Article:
In certain areas of Central Asia, petroglyphs provide almost the only source of information on prehistoric routes of communication and the diffusion and migration of prehistoric populations. They have revealed that already in the 3rd millennium BC, there were contacts between Central Asia and the Himalayan region. The routes that were used by ancient populations are very similar to the ones that would later become the Silk Roads. The Nomadic Saka people, for instance, acted as links between China and the Persian and Hellenic Empires, and they contributed to the diffusion of precious objects and artefacts.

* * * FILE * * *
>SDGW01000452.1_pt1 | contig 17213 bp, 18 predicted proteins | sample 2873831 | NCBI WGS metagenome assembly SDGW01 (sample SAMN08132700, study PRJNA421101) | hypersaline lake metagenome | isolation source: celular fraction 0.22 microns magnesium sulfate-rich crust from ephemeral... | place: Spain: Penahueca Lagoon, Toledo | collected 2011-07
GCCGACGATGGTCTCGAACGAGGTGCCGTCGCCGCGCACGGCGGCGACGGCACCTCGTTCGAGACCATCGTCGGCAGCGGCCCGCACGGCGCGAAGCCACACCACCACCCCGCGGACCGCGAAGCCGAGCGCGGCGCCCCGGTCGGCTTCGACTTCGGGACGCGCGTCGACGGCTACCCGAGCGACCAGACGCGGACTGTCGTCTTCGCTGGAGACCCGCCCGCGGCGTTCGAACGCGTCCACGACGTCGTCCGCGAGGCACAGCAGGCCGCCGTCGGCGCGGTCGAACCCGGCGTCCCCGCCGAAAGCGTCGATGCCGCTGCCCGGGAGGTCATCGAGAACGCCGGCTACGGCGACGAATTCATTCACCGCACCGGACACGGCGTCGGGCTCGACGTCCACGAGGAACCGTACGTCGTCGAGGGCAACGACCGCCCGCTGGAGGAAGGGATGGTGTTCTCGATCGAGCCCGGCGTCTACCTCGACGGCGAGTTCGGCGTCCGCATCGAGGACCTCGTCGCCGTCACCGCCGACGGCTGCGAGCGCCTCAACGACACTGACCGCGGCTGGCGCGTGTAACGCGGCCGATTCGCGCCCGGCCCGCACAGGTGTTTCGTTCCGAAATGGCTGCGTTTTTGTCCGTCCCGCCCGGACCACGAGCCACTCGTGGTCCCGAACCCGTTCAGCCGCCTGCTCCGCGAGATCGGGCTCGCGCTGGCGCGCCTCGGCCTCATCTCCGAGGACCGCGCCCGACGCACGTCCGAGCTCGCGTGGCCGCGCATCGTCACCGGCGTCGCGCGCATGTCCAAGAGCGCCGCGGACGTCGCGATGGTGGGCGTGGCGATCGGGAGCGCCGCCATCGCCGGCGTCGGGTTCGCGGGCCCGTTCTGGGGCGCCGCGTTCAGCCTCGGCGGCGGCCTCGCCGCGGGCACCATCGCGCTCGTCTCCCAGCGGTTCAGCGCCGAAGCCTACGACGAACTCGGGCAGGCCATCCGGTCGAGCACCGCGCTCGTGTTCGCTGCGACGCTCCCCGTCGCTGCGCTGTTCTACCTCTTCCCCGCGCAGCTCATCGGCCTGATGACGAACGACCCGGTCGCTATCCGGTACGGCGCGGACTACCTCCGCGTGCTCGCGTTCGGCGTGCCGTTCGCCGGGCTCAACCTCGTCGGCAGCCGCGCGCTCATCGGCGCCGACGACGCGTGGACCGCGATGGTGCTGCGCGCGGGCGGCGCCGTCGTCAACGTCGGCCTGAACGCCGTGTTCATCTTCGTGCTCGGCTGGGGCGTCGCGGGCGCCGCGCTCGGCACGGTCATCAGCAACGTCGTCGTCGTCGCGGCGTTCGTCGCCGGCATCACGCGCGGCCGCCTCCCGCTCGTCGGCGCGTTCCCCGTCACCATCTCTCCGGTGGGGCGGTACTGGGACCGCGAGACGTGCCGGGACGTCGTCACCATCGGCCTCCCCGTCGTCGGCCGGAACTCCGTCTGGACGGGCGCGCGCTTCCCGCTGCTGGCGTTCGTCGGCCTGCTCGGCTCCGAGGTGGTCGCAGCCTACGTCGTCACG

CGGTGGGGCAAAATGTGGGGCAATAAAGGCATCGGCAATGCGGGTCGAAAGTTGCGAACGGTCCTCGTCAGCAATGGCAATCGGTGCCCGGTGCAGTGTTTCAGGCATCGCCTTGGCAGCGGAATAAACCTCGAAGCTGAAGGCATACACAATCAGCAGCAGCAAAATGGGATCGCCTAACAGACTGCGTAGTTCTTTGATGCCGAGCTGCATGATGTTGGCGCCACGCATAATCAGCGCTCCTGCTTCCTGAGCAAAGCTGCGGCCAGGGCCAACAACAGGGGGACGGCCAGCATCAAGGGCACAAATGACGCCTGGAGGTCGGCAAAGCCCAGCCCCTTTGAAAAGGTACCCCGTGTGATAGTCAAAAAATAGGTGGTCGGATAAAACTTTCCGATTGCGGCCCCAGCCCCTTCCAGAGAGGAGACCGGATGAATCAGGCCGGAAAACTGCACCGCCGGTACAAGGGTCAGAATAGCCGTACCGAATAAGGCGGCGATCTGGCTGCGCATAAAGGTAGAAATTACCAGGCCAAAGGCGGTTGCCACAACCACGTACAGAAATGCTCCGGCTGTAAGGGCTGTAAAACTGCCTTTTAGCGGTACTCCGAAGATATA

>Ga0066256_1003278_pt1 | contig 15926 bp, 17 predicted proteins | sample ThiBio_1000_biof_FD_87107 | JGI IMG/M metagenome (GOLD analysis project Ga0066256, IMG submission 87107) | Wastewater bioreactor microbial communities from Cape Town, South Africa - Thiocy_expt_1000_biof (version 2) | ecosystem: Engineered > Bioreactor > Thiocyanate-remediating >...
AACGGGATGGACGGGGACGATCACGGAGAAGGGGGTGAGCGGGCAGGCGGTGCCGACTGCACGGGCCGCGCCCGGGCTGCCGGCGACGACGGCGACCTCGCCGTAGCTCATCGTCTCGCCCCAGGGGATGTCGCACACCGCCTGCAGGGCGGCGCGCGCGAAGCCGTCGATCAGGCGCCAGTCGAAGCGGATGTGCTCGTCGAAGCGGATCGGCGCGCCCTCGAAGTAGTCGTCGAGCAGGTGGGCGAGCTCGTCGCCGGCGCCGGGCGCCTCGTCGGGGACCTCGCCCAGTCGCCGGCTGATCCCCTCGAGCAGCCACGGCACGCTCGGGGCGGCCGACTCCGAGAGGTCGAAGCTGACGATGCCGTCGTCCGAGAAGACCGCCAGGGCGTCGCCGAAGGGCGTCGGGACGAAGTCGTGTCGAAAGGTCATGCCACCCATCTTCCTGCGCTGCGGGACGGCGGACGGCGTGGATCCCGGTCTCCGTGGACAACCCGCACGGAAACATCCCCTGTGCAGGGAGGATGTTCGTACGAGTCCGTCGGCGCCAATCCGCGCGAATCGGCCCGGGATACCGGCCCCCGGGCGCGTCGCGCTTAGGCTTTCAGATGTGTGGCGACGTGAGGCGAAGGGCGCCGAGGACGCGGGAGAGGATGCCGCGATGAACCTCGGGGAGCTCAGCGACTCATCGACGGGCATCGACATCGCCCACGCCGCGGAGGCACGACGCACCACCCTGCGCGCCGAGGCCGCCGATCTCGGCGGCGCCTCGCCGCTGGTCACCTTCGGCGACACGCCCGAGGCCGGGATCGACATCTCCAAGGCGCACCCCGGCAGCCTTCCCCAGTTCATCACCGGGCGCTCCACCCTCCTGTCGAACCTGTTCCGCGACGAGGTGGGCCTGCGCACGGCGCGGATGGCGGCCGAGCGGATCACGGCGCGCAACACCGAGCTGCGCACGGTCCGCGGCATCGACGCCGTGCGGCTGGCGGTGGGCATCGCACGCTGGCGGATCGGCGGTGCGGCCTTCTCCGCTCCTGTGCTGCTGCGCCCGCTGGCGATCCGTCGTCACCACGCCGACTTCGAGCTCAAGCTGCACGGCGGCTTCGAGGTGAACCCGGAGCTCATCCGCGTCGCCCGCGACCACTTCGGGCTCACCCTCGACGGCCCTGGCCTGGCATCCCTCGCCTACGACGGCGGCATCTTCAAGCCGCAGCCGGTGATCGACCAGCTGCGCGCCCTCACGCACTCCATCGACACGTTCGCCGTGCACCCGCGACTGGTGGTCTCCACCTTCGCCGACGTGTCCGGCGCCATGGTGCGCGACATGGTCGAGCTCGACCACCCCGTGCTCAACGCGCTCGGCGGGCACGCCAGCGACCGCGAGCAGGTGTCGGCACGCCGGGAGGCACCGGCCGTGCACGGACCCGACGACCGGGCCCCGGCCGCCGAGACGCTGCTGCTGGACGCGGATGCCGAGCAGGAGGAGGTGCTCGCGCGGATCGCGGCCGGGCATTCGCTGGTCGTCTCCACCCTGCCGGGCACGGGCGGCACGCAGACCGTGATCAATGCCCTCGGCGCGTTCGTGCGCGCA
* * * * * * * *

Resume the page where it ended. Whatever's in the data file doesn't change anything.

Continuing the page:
Related Information

  • Route:
    Henri-Paul Francfort
    3rd millennium BC to 1st millennium BC
    Language of article:

    Buddhist Route Expedition. International Seminar for UNESCO Integral Study of the Silk Roads: Roads of Dialogue. 21-30 September 1995. Kathmandu, Nepal.

    Afghanistan, China, India, Iran (Islamic Republic of), Iraq, Kazakhstan, Kuwait, Kyrgyzstan, Pakistan, Russian Federation, Syrian Arab Republic, Tajikistan, Turkey, Turkmenistan, Uzbekistan